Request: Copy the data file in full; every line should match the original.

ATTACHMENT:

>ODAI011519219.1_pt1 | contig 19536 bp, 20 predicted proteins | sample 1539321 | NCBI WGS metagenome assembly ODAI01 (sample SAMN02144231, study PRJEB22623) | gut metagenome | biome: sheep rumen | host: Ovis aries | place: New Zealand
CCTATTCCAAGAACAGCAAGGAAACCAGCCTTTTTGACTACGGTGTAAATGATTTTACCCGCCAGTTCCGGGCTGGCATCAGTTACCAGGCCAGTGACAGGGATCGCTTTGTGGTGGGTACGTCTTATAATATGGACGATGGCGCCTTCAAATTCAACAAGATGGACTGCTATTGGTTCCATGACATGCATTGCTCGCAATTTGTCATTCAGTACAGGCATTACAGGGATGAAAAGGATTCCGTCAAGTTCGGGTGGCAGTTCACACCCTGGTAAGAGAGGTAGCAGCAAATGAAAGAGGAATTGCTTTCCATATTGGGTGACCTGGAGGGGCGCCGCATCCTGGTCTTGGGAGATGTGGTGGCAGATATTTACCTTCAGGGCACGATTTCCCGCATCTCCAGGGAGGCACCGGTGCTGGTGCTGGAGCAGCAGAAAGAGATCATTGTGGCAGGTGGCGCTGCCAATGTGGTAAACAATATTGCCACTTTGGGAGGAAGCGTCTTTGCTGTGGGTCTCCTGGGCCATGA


>ODAI011519219.1_pt1 | contig 19536 bp, 20 predicted proteins | sample 1539321 | NCBI WGS metagenome assembly ODAI01 (sample SAMN02144231, study PRJEB22623) | gut metagenome | biome: sheep rumen | host: Ovis aries | place: New Zealand
CCTATTCCAAGAACAGCAAGGAAACCAGCCTTTTTGACTACGGTGTAAATGATTTTACCCGCCAGTTCCGGGCTGGCATCAGTTACCAGGCCAGTGACAGGGATCGCTTTGTGGTGGGTACGTCTTATAATATGGACGATGGCGCCTTCAAATTCAACAAGATGGACTGCTATTGGTTCCATGACATGCATTGCTCGCAATTTGTCATTCAGTACAGGCATTACAGGGATGAAAAGGATTCCGTCAAGTTCGGGTGGCAGTTCACACCCTGGTAAGAGAGGTAGCAGCAAATGAAAGAGGAATTGCTTTCCATATTGGGTGACCTGGAGGGGCGCCGCATCCTGGTCTTGGGAGATGTGGTGGCAGATATTTACCTTCAGGGCACGATTTCCCGCATCTCCAGGGAGGCACCGGTGCTGGTGCTGGAGCAGCAGAAAGAGATCATTGTGGCAGGTGGCGCTGCCAATGTGGTAAACAATATTGCCACTTTGGGAGGAAGCGTCTTTGCTGTGGGTCTCCTGGGCCATGA